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What is the Astigmatism Axis?

By H.R. Childress
Updated Mar 03, 2024
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The astigmatism axis describes the orientation of an eye's astigmatism relative to a horizontal axis across the center of the eye. It is used on prescriptions for corrective lenses to indicate the location of the correction for astigmatism. This definition of the astigmatism axis applies to regular astigmatism, but irregular astigmatism may have multiple axes or an axis that is not perpendicular, so it is not accurately described by the axis number on a prescription.

Astigmatism is caused by an abnormally-shaped cornea, which is the surface of the eyeball. A normal cornea has a spherical shape, but in an eye with astigmatism, the cornea is oval or oblong. An oblong shape has a steeper curvature in one direction than in the other, which causes light to focus differently in an eye with astigmatism. Normally-shaped eyes focus light on a single point at the back of the eye, but astigmatic eyes focus in two planes that are perpendicular to one another. The eye tries to focus at different distances in each plane, causing blurry vision.

The two planes in astigmatism may be vertical and horizontal, but they may also be oriented at an angle. The astigmatism axis describes this angle using a number between 0 and 180°. If the axes are vertical and horizontal, the two planes are at 90 and 180°. In regular astigmatism, the planes are always separated by 90°.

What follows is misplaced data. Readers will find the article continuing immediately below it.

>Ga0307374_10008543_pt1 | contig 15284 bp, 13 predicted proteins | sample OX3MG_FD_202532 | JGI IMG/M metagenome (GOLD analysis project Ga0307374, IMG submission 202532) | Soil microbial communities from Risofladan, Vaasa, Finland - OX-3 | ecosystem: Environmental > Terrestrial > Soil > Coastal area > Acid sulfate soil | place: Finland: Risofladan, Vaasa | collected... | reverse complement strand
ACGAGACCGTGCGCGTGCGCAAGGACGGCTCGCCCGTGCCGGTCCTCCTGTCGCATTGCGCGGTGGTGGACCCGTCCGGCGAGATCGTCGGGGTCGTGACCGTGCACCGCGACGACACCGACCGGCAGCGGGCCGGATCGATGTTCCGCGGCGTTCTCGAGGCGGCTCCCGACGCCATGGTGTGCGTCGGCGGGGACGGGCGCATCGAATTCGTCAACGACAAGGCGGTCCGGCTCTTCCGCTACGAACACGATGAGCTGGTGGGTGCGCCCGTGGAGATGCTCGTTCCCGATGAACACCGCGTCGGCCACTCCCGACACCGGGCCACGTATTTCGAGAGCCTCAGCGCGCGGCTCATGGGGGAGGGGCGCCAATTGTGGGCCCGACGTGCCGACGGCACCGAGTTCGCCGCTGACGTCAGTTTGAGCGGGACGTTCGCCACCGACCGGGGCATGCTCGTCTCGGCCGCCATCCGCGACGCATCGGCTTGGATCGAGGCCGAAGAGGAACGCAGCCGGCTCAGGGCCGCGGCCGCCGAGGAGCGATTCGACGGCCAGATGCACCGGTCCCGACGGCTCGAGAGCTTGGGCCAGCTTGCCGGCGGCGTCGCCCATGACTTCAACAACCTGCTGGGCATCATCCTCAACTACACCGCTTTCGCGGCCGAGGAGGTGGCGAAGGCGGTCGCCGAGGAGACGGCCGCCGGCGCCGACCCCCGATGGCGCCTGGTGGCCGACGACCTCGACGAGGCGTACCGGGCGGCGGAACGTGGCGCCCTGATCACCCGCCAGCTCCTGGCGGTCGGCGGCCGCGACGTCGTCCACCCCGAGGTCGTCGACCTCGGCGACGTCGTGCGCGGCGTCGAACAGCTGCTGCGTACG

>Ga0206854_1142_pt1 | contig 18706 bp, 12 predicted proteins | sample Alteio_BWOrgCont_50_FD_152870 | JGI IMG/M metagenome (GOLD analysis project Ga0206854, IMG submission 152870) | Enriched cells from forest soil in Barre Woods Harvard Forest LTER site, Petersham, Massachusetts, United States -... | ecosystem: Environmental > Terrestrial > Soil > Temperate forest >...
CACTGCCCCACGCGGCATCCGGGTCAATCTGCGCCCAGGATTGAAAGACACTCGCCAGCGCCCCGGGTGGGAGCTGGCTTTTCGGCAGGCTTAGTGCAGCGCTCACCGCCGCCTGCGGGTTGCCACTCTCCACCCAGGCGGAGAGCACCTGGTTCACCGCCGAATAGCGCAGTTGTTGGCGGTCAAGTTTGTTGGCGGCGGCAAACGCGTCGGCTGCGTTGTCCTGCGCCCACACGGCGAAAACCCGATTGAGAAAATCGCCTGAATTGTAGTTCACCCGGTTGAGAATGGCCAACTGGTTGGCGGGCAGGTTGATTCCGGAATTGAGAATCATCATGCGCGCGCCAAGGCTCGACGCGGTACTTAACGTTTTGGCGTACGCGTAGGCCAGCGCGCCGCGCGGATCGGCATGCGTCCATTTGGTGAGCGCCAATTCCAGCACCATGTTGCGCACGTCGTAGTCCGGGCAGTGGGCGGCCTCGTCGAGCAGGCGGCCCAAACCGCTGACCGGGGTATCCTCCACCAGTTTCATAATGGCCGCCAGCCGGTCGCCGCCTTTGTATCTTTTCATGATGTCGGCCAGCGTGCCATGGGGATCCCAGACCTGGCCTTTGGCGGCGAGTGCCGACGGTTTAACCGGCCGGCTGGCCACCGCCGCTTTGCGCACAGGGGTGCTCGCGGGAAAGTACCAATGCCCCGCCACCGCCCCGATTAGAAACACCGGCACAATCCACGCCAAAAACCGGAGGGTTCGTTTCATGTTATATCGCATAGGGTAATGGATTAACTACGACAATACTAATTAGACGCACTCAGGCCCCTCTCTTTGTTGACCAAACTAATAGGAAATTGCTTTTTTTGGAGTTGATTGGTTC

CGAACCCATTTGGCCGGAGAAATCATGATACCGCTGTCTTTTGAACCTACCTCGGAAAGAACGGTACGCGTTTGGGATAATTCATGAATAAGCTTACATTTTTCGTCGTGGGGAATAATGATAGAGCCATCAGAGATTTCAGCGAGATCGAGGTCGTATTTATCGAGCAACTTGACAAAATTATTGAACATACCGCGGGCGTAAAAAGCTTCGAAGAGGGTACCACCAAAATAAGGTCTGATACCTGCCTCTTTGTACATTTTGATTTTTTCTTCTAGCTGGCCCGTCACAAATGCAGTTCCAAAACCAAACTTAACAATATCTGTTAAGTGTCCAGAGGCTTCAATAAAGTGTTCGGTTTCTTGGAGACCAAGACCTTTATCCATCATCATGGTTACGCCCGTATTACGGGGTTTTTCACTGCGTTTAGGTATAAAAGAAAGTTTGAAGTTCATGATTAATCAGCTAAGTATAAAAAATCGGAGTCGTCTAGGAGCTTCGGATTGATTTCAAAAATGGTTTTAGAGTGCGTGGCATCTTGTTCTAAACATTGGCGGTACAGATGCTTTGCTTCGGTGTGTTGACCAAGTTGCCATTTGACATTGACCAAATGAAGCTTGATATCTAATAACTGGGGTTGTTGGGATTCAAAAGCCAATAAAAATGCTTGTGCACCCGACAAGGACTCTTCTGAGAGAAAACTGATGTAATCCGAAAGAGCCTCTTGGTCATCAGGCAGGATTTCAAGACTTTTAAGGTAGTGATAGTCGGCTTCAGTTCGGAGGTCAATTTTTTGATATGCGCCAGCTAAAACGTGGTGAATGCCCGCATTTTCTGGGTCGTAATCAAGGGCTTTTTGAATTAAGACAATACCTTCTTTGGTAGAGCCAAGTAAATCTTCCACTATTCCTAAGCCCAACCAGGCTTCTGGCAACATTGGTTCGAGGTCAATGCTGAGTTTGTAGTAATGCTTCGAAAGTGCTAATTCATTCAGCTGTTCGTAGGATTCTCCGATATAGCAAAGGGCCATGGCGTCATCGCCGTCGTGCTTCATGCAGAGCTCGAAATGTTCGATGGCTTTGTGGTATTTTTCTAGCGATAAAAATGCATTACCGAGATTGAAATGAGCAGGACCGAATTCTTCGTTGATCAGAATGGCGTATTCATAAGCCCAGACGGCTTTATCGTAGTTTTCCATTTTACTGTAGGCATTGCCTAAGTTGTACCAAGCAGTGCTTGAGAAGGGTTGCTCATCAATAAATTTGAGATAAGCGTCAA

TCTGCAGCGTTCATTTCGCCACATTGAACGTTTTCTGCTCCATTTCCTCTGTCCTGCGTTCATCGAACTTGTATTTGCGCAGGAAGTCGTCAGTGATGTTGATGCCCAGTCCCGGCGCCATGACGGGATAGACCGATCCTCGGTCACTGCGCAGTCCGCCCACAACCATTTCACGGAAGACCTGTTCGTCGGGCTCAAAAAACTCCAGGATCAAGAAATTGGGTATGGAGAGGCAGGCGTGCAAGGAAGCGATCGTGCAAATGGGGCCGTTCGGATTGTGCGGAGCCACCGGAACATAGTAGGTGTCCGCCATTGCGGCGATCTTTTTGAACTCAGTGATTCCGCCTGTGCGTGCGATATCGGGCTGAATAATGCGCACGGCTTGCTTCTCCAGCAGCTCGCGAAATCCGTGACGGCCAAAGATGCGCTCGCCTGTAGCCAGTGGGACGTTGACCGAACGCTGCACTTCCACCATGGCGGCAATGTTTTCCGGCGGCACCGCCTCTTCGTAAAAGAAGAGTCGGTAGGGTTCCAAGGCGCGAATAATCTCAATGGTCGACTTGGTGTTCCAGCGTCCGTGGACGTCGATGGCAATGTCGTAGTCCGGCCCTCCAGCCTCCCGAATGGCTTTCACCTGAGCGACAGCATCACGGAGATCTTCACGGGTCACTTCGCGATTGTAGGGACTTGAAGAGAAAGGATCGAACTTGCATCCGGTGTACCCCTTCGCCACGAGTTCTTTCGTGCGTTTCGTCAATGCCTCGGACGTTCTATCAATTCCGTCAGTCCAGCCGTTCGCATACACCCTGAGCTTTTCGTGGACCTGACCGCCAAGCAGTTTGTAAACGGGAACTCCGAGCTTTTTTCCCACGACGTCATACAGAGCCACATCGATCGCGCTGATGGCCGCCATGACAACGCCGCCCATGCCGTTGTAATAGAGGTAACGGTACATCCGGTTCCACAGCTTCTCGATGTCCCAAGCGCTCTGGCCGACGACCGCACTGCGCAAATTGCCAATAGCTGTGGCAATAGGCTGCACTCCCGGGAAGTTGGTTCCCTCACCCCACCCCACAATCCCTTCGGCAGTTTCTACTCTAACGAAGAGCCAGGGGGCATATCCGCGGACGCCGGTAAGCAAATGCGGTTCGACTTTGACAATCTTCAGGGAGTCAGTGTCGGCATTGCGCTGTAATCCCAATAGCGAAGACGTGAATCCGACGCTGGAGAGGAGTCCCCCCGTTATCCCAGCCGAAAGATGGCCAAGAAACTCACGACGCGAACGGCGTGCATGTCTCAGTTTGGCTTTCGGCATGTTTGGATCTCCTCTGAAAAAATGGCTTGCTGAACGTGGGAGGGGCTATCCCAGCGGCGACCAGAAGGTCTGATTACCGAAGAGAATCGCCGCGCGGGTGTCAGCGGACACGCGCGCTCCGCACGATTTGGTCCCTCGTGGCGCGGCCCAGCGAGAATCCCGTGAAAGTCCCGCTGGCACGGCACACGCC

There are two planes in astigmatism, but the axis on a prescription is only one number, so there must be a way to discern to which plane the axis number refers. This is done by determining the difference in power between the two planes. Power is measured in diopters and indicates the strength of correction required. A prescription that corrects for astigmatism contains the power correction for nearsightedness or farsightedness, but also a power labeled cyl or cylinder. The cylinder power indicates the difference in power between the two planes of astigmatism.

The astigmatism axis indicates the angle of the plane with the lower power. In the example of the planes at 90 and 180°, if the 180° plane has a lower power, then the astigmatism axis is 180. Conversely, if the 90° plane has a lower power, the axis is 90. In this way, a single number describes both the angle of the two planes and which plane has the higher corrective power.

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Discussion Comments

By Telsyst — On Feb 07, 2014

Lions Club International has set a major goal to educate people and fight blindness as well as their regular assistance to those in need. Perhaps you've seen their Vision Screening trailer at a local festival or fair.

The Lions have many initiatives to fight blindness. Childhood Blindness Project, Lions Eye Health Program, River Blindness, SightFirst China Action, Sight for Kids as well as the wonderful Leader Dog Program are all different programs associated with the Lions.

By Glasis — On Feb 06, 2014

Quincy Magoo (Mr. Magoo) was a cartoon character voiced by Jim Backus (of 'Gilligan's Island' fame). The lovable character got into all types of mischief laden situations by being incredibly nearsighted.

The truth is people should have their eyes checked regularly. There are many eye troubles that can creep up on people and become permanent eye issues.

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